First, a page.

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I just want to point out that I don't think I have ever seen a proper breeder on kijiiji. Sure these people are breeding dogs, but they are not real breeders. Veronoco and shoppingbear have already said what a proper breeder does, so I won't rehash that. I'm ok with people who accidentally have puppies and need to sell them but how many are really legitimately doing that or is it a side hustle for them. The problem with people who breed dogs and have no idea what they are doing may be introducing or perpetuating genetic problems into the dog they are selling. I have a friend who has a friend who loves dogs and wanted to breed his dogs and sell them cheaply because he wanted everyone to be able to have a chihuahua. These dogs have soooo many health problems, and they usually don't show up until after the second year.

There's no guarantees in life but you can stack odds in your favour by getting a well bred dog to begin with that may cost more upfront, or pay later with a dog of unknown lineage and potential expensive vet bills and heartaches. Or if you prefer to adopt, just be prepared and have money for future vet bills. What makes me really angry are people who want to get a cheap dog and then abandon it when bills are too high.
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Jul 31, 2017
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Blanche123 wrote: There are very few dogs in Canada - if any.
Huh?

If you are very lucky you can get a dog through a rescue that is from another country - but there are many horror stories related to that - as well as some good ones. It is up to you to decide whether to go that route - but you will be dealing with a rescue and all that that entails.

Rescues are often the best dogs to have. They seem to know that you saved them, and love you all the more for it.
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Jul 31, 2017
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amz155 wrote: I suggest staying away from Dog Tales; I’ve heard horror stories from two different people that have worked there and their stories were very similar.
You should back up a statement like that.
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May 14, 2009
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SkynyrdsInyrds wrote: You should back up a statement like that.
And contribute to the potential risk the previous employees would face? Their stories would make them immediately identifiable and I’m not interested in putting them on blast.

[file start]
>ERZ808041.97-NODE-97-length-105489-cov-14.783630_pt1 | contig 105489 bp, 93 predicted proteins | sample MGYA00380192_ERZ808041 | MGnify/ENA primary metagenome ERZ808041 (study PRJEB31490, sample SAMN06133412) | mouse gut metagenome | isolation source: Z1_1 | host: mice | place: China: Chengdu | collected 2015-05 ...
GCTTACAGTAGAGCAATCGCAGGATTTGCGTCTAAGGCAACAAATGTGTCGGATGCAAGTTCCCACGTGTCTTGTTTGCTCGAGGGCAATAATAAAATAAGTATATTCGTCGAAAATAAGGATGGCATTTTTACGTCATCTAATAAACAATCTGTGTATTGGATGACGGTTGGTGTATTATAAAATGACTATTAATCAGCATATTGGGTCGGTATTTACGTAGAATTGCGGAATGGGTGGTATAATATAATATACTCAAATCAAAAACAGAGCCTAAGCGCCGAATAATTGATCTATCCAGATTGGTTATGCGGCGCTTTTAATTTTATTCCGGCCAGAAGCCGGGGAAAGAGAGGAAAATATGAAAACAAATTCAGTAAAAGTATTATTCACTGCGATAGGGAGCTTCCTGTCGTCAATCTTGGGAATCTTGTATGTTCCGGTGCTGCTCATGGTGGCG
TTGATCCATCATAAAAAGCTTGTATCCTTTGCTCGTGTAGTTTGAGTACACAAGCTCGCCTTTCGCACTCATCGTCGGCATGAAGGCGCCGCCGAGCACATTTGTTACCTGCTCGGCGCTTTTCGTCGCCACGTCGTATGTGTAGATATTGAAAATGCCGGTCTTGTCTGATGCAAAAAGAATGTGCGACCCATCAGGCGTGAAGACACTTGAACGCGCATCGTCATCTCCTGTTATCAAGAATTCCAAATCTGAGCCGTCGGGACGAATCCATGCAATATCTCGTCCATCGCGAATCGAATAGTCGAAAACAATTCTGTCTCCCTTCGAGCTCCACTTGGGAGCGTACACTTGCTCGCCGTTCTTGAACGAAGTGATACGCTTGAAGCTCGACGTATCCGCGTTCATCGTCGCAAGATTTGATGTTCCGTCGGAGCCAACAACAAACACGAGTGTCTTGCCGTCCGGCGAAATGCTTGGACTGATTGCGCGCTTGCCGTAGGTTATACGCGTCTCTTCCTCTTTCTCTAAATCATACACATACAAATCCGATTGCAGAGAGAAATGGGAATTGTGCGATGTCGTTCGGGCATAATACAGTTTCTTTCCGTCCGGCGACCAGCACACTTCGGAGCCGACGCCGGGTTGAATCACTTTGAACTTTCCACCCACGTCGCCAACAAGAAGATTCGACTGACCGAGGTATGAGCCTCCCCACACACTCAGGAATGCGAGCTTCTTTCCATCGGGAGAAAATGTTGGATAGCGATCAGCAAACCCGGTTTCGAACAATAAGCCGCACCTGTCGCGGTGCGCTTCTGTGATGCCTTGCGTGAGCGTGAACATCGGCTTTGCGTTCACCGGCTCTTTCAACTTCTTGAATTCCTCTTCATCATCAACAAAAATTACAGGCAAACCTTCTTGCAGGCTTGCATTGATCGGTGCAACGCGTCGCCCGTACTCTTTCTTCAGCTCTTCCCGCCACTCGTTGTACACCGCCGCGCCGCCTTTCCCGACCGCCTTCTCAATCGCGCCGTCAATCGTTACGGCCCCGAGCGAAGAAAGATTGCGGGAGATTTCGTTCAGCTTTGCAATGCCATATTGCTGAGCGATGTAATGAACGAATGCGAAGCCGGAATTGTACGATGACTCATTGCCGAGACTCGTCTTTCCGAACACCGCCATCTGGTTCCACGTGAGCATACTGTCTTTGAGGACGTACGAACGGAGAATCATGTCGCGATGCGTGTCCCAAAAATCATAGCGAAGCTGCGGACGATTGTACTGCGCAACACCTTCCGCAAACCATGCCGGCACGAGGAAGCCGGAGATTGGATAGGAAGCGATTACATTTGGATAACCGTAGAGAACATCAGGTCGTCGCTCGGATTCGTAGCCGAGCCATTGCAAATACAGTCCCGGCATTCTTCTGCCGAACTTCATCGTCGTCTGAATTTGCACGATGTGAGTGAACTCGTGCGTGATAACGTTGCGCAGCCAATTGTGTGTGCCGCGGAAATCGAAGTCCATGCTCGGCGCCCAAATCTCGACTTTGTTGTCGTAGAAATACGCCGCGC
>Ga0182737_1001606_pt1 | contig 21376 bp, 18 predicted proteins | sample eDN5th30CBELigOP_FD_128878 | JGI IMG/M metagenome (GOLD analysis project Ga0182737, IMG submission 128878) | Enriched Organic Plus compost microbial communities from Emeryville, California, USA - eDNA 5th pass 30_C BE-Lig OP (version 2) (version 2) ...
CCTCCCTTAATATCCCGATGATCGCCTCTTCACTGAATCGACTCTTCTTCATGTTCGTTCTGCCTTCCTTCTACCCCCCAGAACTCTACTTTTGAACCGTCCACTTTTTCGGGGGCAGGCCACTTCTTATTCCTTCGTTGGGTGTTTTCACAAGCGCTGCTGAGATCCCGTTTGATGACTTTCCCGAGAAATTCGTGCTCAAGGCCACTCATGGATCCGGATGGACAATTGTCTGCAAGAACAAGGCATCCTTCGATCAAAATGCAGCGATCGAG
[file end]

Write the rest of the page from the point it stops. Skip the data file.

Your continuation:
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Jul 31, 2017
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amz155 wrote: And contribute to the potential risk the previous employees would face? Their stories would make them immediately identifiable and I’m not interested in putting them on blast.

What risk? If they no longer work there, then there is no risk. Nice cop-out though.

You cannot make a claim and expect it to be taken seriously unless you back it up. You haven't, so it is nothing more than hearsay.
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Dec 12, 2009
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I suggest you wait until after things open up.
The first reason being experience or lack of it. Once open puppy schools will reopen. You need to learn how to train & the pup can learn how to socialize.
We are experienced & got a pup a year ago. Basic training is good, socialization is not so good. Can't wait to socialize in a controlled environment.
Second reason is once things open up, I predict the pounds etc will fill up with people that refind their lives and those cute pups no longer fit their lifestyle.
We've had both mixed breeds from the pound & purebreds from well known & reputable breeders. Neither is a guarantee of health. We choose to self insure. Insurance has too many limits & carries at least a 30% overhead. Plan on at least $1G a year in vet bills over the life of your new pup. The cheap years cover the more expensive ones.
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Its a very challenging time to adopt. I've gone through breeders and from sellers/breeders on kijiji for a specific cat breed and it either amounted to exorbitant costs, and wait lists (even bidding wars to get on them). There are A LOT of sellers looking to take advantage of people right now. Be sure they are certified through organizations like CKC and be sure they are indeed registered. A lot of scammers use those wix hosted websites which are basically untraceable and will dress them up pretty fancy to look like they're legit.

If they don't allow in-person visits, which a lot of places won't do because of the pandemic, be sure they can at least provide references to other previous buyers or the vet they go through. Expect to do an etransfer deposit (which is normal), but just be careful.

Like others have mentioned, I feel its more preferable to wait a year or 2... it seems certain there will be A LOT of pets up for adoption when things open up again who will need homes.